Project description

Source: Schoeberl and Poell OEG, Vienna, www.schoeberlpoell.at

Figure 6.1.1 The Vienna Utendorfgasse Passivhaus Apartment Building

6.1.1 Portrait and context

During the planning and construction of the Utendorfgasse Passivhaus apartment building in Vienna, many fundamental questions regarding the planning of social housing according to the Passivhaus standard were addressed. The challenge was to meet this standard while keeping costs within the limited budget allowed for social housing. Schöberl und Pöll OEG succeeded in completing the first such project to this very high standard.

Key aspects of the project are as follows:

• high cost efficiency: extra costs for the Passivhaus standard; ^€75/m2 effective living area;

• low energy consumption - Passivhaus standard: space heating energy demand ^ 15 kWh/m2a; heat load ^ 10 W/m2; air tightness n50 ^ 0.6 ach; primary energy demand ^ 120 kWh/m2a; and

• high comfort standards: controlled ventilation, acoustics, hygiene and user acceptance.

6.1.2 Architectural concept

The building site, Utendorfgasse 7 in Vienna, is 2600 m2. An existing building is on the west side. Two of the three new buildings are attached to the existing fire walls of this neighbouring building. Each building, approximately 19 m long and 15 m deep, has a ground floor, three upper floors and an attic. The floors are reached via stair towers on the north side of each housing block. The footprint of the buildings is approximately 850 m2, providing a living area of approximately 3000 m2. Each living unit is approximately 75 m2 in extent. All dwellings have south-facing windows, loggias, balconies or terraces. The 39 obligatory parking spaces are in an underground garage.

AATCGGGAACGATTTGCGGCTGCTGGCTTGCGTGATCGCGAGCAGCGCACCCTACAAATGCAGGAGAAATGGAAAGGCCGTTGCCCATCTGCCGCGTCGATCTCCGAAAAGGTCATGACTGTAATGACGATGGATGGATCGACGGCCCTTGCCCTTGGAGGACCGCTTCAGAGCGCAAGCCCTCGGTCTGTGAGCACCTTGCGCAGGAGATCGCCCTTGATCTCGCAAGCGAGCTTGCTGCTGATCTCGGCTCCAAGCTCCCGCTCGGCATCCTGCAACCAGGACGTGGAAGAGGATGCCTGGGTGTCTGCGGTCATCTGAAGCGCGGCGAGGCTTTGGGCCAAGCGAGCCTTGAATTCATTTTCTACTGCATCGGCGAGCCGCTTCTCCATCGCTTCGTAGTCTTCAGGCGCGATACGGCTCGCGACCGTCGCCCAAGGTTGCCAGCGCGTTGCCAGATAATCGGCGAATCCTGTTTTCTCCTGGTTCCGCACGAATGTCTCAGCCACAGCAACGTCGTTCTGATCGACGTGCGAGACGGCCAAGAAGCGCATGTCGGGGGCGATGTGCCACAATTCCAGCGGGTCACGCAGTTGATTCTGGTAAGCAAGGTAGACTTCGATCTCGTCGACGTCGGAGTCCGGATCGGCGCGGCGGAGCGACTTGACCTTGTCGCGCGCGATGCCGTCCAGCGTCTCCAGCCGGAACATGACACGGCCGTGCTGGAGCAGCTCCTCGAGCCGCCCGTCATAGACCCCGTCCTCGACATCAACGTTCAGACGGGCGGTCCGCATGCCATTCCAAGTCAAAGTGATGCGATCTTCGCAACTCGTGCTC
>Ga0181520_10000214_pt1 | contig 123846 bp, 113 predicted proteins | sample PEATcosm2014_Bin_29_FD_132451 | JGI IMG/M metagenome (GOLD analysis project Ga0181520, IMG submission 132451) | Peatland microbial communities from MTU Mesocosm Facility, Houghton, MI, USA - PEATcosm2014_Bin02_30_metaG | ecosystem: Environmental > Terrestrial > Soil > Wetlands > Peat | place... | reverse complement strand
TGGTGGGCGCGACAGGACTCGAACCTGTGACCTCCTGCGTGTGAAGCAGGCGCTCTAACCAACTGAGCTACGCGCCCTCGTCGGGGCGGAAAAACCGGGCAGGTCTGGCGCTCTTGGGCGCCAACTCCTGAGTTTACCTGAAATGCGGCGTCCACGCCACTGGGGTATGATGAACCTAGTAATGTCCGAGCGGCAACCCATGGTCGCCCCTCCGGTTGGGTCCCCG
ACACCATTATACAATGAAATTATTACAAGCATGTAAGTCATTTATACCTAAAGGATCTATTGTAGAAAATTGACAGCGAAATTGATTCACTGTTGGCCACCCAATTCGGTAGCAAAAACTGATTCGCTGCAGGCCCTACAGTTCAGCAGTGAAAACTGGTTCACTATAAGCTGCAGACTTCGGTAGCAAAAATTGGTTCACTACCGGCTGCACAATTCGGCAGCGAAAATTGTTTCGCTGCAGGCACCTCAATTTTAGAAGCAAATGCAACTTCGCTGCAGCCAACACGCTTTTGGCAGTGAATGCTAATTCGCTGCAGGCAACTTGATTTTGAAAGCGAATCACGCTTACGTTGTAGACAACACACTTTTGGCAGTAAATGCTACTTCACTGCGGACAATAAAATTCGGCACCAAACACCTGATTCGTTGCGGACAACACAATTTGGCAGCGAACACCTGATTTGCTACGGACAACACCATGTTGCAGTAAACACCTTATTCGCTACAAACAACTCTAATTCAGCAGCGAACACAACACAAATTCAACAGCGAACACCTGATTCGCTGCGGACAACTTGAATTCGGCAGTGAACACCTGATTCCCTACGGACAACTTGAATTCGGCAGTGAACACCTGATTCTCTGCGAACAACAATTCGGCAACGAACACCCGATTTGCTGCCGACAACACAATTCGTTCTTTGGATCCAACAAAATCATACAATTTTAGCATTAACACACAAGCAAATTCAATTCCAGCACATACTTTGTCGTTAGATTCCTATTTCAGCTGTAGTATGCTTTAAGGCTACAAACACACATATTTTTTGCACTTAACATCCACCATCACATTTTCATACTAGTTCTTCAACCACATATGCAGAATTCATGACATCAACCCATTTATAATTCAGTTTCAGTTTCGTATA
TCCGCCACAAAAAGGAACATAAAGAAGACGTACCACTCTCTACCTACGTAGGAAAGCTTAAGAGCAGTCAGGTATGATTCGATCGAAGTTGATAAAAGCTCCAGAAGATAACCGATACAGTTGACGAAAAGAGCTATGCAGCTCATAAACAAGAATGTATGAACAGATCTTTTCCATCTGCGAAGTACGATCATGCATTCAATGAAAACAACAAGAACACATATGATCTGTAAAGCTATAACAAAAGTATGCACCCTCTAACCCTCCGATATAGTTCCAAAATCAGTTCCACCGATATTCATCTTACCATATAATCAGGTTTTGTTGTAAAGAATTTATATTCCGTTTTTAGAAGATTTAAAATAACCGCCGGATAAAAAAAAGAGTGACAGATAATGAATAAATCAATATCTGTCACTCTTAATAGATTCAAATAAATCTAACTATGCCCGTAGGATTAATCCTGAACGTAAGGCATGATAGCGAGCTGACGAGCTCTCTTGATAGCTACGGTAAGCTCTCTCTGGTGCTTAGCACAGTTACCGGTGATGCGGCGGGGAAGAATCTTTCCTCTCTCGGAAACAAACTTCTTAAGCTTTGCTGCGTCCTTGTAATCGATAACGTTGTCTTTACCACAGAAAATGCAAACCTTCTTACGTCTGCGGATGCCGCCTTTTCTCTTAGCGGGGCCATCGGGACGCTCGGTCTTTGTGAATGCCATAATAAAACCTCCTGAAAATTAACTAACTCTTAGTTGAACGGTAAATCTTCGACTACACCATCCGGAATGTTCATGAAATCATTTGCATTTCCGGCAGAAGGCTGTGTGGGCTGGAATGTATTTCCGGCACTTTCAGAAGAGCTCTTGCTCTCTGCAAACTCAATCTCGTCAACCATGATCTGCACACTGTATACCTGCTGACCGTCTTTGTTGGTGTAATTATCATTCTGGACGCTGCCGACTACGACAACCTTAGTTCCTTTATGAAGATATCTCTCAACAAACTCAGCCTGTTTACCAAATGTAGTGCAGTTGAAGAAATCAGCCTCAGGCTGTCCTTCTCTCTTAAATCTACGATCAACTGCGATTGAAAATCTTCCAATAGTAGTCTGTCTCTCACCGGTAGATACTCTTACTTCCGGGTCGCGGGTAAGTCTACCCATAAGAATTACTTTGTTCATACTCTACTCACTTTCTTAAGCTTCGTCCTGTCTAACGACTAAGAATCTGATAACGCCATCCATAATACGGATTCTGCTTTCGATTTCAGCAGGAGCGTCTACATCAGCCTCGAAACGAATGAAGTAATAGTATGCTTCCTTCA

HEIMAT ÖSTERREICH

Source: Franz Kuzmich, Vienna

Figure 6.1.2 Sketch of the section (left) and standard floor (right) of one of the three buildings

HEIMAT ÖSTERREICH

Source: Franz Kuzmich, Vienna

Figure 6.1.2 Sketch of the section (left) and standard floor (right) of one of the three buildings

6.1.3 Construction

The thermal uncoupling of the bearing walls from the foundation was solved with a special thermal break consisting of a band of aerated concrete. This is then faced with brick masonry. The conventional solution of using a high bearing strength insulation, such as 'Purenit' was too expensive.

Source: Werkraum ZT OEG, Vienna, www.werkraumwien.at Figure 6.1.3 Static system of the thermal decoupling

Solar Power Sensation V2

Solar Power Sensation V2

This is a product all about solar power. Within this product you will get 24 videos, 5 guides, reviews and much more. This product is great for affiliate marketers who is trying to market products all about alternative energy.

Get My Free Ebook


Post a comment